US Senator Cynthia Lummis asks the Department of Justice (DOJ) to criminally charge crypto exchange Binance and USDT issuer Tether.
Lummis cites the two companies’ role in aiding illicit fundraising for terror.
Blockchain security and analytics firm Elliptic says a WSJ report “misrepresented” data.
The US Department of Justice should finish its investigation and consider criminal charges against crypto exchange Binance and USDT stablecoin issuer Tether, US Senator Cynthia Lummis says.
Senator Cynthia Lummis (R-WY), notes in a post on X today that she had sent a letter to the DOJ with a view of having the Justice Department charge the two crypto companies for being “intermediaries” in reported illicit financing of Hamas.
When it comes to illicit finance, crypto is not the enemy – bad actors are.
I sent a letter asking DOJ to finish its investigation and consider criminal charges against Binance and Tether after reports they served as intermediaries for Hamas and engaged in illicit activities. pic.twitter.com/M3KGNFkpWc
— Senator Cynthia Lummis (@SenLummis) October 26, 2023
The letter, co-signed by Representative French Hill, Chair Subcommittee, House Financial Services, is part of a wider reaction to a recent Wall Street Journal report. The allegations in the report saw several lawmakers believe Hamas had raised millions of dollars in crypto funding before its attacks on Israel earlier this month.
But as blockchain analytics firm Elliptic noted in a blog post published on October 25, “there is no evidence to suggest that crypto fundraising” had resulted in the more than $130 million raised cited in the Wall Street Journal article.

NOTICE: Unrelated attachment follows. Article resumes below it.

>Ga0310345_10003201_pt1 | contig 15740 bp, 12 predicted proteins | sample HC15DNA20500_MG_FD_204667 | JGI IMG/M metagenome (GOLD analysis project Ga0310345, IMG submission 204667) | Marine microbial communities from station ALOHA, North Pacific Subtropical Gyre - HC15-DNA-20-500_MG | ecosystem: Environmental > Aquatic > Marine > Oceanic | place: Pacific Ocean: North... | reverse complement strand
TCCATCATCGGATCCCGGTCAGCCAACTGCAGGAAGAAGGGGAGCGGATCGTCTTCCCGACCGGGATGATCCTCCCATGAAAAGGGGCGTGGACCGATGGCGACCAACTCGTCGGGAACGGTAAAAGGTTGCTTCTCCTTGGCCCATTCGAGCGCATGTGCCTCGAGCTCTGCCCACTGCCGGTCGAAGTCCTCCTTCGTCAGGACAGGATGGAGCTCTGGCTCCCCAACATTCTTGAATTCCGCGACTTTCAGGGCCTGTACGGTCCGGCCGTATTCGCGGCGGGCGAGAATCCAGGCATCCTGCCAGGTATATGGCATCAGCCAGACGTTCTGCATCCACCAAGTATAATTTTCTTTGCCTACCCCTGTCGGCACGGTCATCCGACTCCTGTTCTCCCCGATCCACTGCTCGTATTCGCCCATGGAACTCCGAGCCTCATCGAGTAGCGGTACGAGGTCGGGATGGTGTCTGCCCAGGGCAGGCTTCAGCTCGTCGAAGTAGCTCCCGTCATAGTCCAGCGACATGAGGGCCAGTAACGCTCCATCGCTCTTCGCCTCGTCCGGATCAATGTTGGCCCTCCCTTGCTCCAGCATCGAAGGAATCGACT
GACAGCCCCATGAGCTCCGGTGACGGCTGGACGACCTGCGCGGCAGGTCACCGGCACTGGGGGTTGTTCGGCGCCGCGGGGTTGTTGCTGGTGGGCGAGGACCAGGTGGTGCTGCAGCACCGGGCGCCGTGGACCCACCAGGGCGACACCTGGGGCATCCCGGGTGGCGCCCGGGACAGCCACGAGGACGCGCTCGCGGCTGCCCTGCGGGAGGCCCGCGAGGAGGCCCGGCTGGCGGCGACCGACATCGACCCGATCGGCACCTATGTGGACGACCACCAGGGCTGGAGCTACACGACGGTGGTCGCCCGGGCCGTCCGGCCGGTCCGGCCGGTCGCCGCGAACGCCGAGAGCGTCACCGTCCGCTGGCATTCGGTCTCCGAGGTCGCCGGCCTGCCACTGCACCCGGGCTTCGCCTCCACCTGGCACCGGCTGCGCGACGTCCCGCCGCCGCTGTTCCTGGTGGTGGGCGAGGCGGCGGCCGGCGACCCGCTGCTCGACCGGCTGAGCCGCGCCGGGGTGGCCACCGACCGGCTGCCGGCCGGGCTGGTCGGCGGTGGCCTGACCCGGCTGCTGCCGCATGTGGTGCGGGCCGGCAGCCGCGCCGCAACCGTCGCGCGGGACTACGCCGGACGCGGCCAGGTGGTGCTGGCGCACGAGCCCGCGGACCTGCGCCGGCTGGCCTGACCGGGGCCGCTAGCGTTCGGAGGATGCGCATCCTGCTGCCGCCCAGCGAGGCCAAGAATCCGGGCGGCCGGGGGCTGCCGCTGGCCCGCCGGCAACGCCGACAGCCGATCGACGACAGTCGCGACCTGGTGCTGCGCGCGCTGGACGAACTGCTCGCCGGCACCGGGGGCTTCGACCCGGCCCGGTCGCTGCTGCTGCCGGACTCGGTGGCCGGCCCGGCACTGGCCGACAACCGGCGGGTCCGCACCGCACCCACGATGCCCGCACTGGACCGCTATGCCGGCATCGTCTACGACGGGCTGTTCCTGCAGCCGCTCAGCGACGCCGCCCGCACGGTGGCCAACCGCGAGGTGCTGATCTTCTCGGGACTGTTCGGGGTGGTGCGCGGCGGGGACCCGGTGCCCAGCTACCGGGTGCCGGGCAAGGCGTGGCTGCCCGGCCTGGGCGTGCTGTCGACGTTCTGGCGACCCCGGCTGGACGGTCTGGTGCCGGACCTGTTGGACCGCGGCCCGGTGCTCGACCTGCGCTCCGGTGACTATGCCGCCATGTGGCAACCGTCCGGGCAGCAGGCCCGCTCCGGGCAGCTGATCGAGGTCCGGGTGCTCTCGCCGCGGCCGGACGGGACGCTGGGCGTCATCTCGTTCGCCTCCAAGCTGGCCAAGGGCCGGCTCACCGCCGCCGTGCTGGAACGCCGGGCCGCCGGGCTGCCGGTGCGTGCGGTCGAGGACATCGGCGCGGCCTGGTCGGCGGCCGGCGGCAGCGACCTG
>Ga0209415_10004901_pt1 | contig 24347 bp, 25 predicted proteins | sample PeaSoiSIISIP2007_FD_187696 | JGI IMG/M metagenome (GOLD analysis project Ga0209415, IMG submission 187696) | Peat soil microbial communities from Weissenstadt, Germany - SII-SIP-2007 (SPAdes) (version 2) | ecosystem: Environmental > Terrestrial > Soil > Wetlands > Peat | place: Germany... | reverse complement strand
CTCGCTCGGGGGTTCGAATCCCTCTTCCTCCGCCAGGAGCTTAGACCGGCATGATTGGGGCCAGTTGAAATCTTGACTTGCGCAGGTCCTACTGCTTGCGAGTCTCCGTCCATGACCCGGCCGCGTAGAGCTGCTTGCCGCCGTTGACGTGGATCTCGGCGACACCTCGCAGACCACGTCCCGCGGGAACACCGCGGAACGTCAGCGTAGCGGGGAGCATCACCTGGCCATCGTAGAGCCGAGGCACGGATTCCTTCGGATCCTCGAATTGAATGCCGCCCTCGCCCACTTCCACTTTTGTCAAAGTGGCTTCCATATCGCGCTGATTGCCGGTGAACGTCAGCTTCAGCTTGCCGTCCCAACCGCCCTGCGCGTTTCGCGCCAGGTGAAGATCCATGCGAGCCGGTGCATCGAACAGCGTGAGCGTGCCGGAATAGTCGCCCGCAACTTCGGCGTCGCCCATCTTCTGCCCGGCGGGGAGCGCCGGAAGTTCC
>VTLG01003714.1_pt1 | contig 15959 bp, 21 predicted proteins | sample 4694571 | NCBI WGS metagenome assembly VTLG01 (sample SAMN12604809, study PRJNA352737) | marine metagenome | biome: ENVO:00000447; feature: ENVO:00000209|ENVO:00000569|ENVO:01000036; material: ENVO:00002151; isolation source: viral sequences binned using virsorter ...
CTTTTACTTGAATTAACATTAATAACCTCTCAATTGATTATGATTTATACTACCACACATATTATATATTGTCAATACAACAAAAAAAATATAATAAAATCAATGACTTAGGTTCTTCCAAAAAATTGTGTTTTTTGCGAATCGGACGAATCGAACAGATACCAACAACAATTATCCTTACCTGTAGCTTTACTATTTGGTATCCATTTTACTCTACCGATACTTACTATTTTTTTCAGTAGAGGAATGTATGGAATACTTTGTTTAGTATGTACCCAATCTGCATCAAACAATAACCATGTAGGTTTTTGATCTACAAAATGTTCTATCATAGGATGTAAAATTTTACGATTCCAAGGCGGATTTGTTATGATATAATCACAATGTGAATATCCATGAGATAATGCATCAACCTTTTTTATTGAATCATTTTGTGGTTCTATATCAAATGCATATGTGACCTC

Elliptic said its data and that from other platforms “has been misinterpreted.”
Tether wants mainstream media fact-checked
In an announcement published this afternoon, Tether said its stance against use of crypto in terrorism financing remains strong. However, it has urged the government to “fact-check” mainstream media misrepresentations about the topic.
The news release cited the stablecoin issuers cooperation with law enforcement, including Israel’s to freeze funds suspected to be meant for illicit activities.
“Crypto used by malicious actors accounts for a small drop in the huge ocean of illicit activity passing through the (willingly or poorly equipped) traditional financial industry. WSJ deceitful article tricked good actors with false information,” said Tether CEO Paolo Ardoino.
Nic Carter, partner at Castle Island Ventures, says crypto needs to stand up for itself in the wake of the latest regulatory developments. He shared on X:
Make no mistake. Journalists and senators lying about crypto financing terrorism and pinning the blame on us is an existential threat. If they win that information war there is no limit to government aggression. This is a battle we need to win. And the truth is on OUR side.
— nic 🌠 carter (@nic__carter) October 25, 2023
Brian Armstrong, co-founder and CEO of Coinbase, shares similar sentiments and believes one of the steps to getting it right here is for the WSJ to issue a retraction or correction.